RBS and Lloyds Banking Group have now both reported their 2011 results. And how disappointing that 4 years after the crash, they are still losing £5 billion a year between them. Compare and contrast HSBC and Barclays, yet to post a loss and still making multi-billion profits. Another example in fact of how wrong it is to tar all bankers with the same brush.
At the heart of the losses for both Lloyds and RBS are the continuing losses on loans made in the run up to the credit crunch. Every 'Non Core' sale results in another hefty loss being taken, as the banks shrink, their losses increase. At some point soon, probably next year, the worm will turn. The core retail banks are profitable as are the corporate bank loans made since 2008. The day will come when profits from these outweigh the losses of the old loans - indeed most loans are 5 years at the very most, so one would think that 2013 would be the turning point.
What is odd overall though is the impact of IFRS accounting. With all these bad loans, the banks are able to massage their figures, taking losses when they can. It's a bizarre bit of accounting that ignores mark to market in reality and fully embraces the more fun, mark to make believe. banks too cheat by rolling over bad loans at poor rates in order to not take the hit of closing out at a loss - this latter point is why 2013 won't be the end, but the beginning of the end of the crisis.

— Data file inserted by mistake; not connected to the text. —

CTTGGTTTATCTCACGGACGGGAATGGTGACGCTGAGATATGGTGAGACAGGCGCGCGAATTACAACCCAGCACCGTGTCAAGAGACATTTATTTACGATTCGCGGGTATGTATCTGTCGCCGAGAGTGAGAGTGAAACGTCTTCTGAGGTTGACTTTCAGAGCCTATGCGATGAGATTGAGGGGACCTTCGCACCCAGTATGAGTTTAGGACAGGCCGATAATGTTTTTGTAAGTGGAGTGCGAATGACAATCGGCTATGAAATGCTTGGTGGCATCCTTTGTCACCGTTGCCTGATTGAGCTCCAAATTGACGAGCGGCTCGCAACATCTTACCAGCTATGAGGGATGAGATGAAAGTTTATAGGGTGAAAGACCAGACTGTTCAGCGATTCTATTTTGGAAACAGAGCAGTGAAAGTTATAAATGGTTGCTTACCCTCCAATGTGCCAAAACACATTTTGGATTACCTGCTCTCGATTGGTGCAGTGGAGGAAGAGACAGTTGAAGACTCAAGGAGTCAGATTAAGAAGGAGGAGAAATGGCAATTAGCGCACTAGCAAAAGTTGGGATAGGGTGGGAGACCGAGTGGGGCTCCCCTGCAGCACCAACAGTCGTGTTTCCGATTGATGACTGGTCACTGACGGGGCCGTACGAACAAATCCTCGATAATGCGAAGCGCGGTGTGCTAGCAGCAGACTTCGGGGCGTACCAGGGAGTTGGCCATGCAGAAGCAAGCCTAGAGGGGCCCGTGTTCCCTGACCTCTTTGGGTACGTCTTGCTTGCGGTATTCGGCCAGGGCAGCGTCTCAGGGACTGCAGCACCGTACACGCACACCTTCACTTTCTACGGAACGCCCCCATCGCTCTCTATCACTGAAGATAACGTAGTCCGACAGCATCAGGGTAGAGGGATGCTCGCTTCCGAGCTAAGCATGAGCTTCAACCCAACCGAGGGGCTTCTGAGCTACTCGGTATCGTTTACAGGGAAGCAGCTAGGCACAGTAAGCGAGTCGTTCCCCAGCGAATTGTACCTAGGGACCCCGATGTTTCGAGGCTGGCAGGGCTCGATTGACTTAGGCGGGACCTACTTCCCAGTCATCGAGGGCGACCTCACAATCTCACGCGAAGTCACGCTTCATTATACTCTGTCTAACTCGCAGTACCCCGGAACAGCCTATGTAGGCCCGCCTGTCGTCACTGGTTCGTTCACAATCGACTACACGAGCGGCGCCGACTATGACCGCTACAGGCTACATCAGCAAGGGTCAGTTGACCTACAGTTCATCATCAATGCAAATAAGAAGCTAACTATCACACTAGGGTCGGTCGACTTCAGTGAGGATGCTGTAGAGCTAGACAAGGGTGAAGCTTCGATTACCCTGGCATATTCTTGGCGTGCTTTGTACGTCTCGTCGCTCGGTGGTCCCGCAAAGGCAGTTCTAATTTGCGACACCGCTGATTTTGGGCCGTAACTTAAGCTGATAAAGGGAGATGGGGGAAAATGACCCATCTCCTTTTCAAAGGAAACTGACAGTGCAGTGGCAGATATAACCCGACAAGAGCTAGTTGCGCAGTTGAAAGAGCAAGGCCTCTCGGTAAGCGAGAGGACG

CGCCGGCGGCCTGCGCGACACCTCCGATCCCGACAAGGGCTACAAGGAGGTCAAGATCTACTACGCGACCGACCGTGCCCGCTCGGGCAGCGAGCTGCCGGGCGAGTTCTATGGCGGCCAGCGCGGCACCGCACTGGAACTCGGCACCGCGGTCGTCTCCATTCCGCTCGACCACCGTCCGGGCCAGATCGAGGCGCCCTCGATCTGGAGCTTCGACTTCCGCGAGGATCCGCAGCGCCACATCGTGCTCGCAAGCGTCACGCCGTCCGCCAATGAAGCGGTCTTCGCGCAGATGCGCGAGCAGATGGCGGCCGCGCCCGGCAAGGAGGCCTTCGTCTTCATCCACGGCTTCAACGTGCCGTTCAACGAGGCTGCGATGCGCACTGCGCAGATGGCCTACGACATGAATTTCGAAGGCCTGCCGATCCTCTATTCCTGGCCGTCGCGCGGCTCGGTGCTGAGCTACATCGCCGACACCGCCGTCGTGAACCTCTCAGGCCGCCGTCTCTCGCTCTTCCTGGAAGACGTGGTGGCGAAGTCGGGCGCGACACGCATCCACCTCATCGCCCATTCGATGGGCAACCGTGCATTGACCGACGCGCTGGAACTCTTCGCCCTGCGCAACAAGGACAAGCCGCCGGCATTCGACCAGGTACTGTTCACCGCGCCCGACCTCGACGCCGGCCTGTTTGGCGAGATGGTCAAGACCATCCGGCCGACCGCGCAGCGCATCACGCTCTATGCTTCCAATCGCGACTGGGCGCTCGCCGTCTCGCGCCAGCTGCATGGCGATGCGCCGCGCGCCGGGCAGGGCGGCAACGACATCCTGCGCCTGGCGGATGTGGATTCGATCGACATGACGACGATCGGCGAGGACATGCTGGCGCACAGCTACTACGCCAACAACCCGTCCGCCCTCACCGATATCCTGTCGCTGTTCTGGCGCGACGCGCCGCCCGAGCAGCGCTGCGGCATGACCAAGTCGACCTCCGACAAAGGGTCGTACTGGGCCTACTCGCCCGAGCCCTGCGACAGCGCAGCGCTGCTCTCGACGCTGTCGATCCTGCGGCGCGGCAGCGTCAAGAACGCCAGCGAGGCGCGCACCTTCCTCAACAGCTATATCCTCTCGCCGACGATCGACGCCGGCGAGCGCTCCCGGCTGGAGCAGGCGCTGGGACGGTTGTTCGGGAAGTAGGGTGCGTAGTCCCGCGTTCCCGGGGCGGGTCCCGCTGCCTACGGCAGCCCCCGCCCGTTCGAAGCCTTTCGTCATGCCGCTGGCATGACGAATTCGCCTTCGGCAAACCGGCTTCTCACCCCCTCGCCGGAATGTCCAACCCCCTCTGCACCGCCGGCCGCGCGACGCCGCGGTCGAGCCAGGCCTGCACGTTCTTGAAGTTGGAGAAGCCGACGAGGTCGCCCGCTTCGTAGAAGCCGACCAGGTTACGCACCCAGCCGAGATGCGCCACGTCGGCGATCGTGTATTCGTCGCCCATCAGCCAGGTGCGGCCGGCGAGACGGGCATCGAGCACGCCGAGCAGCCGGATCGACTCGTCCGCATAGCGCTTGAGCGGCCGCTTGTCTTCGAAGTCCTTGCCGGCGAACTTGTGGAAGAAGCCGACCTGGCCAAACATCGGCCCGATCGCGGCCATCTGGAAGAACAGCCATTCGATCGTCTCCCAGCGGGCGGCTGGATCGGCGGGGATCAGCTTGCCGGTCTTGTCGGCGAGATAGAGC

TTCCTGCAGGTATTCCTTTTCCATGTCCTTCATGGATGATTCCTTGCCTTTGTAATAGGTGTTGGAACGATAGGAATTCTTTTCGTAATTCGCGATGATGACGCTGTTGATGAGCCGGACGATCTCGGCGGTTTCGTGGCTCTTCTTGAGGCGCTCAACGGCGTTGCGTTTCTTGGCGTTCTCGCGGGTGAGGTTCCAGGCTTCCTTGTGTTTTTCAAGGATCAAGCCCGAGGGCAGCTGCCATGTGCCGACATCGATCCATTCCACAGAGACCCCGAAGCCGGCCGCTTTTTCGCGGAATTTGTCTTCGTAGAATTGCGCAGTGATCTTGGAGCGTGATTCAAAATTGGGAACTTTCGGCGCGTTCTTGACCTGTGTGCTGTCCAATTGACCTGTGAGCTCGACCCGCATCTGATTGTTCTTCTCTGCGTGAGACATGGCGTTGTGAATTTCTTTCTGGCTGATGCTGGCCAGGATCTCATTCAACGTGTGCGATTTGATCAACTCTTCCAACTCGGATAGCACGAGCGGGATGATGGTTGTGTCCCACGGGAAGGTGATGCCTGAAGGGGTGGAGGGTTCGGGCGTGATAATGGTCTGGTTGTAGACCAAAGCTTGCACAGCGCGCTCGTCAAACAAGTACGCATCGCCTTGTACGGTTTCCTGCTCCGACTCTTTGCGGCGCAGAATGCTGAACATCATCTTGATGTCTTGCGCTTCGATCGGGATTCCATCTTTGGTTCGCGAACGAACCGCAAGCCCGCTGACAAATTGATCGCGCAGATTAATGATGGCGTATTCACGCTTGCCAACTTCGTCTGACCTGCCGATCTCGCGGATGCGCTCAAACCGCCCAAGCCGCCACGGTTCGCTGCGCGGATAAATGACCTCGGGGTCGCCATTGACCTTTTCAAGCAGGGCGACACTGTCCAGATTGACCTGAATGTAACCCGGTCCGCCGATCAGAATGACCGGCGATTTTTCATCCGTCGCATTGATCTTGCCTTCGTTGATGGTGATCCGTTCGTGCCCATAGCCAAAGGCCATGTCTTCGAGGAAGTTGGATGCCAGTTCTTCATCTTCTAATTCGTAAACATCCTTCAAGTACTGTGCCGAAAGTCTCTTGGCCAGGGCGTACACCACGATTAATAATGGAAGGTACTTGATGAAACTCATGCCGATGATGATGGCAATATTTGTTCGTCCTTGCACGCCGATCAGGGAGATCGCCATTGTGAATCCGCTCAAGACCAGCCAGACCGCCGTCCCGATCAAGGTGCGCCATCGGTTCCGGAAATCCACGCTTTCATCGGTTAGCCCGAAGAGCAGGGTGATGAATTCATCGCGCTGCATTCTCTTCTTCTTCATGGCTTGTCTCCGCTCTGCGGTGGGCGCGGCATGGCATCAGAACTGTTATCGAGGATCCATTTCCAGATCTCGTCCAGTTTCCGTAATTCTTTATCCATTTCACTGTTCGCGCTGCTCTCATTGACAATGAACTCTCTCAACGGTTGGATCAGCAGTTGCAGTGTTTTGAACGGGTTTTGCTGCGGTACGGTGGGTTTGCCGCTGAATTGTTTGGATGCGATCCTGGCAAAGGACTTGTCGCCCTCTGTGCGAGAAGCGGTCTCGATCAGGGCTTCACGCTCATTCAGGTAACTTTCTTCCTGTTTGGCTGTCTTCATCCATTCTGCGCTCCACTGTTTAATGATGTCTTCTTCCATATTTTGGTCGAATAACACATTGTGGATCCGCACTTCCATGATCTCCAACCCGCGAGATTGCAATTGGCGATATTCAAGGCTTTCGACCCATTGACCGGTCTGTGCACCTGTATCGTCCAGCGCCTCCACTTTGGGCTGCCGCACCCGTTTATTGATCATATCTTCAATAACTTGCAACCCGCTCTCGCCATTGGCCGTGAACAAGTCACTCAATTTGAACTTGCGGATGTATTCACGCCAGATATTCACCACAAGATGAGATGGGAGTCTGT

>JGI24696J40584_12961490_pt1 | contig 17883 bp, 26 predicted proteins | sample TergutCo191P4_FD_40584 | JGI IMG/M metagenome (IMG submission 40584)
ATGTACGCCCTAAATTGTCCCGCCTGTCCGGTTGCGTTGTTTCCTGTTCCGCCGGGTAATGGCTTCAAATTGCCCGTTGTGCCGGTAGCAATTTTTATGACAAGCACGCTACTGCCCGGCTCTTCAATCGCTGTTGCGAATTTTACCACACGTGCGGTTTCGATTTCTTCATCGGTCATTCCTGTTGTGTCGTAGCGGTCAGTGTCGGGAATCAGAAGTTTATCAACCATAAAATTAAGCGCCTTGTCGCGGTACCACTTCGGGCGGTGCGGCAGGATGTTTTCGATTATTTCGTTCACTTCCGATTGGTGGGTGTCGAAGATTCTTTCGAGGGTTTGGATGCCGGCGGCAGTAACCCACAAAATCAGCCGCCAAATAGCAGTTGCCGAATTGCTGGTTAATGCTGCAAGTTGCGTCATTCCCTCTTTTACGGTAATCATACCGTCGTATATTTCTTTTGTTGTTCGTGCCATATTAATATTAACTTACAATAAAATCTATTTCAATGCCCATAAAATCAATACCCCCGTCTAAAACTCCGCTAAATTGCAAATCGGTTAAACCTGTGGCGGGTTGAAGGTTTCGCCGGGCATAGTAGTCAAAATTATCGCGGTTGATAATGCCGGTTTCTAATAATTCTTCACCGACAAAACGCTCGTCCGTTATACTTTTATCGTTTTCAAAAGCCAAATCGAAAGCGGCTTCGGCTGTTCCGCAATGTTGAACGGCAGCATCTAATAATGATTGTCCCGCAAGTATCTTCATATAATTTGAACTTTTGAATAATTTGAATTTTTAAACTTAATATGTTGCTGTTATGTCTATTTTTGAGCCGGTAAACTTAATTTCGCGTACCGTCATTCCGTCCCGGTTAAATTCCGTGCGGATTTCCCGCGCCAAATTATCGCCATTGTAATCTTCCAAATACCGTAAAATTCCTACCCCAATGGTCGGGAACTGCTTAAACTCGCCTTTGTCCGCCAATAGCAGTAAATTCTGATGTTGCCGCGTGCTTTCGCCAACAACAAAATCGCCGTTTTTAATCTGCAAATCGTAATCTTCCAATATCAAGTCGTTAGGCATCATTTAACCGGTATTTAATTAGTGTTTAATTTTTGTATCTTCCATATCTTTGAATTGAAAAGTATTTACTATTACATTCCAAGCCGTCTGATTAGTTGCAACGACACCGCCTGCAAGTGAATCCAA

Worse new though is the impact of events. Every year the banks are facing more headwinds. This year is what the PPI scandal - a mis-selling tale that started a very long time before any of the current management were in place. Plus, of course, Greece. The thing is every year there is some external crisis - Eurozone, Japan, abysmal markets. It's hard to see when the excuses will stop. it's quite likely the taxpayers will get their money back on a nominal basis - but at a distant point in the future, inflation will have had its way on the real investment.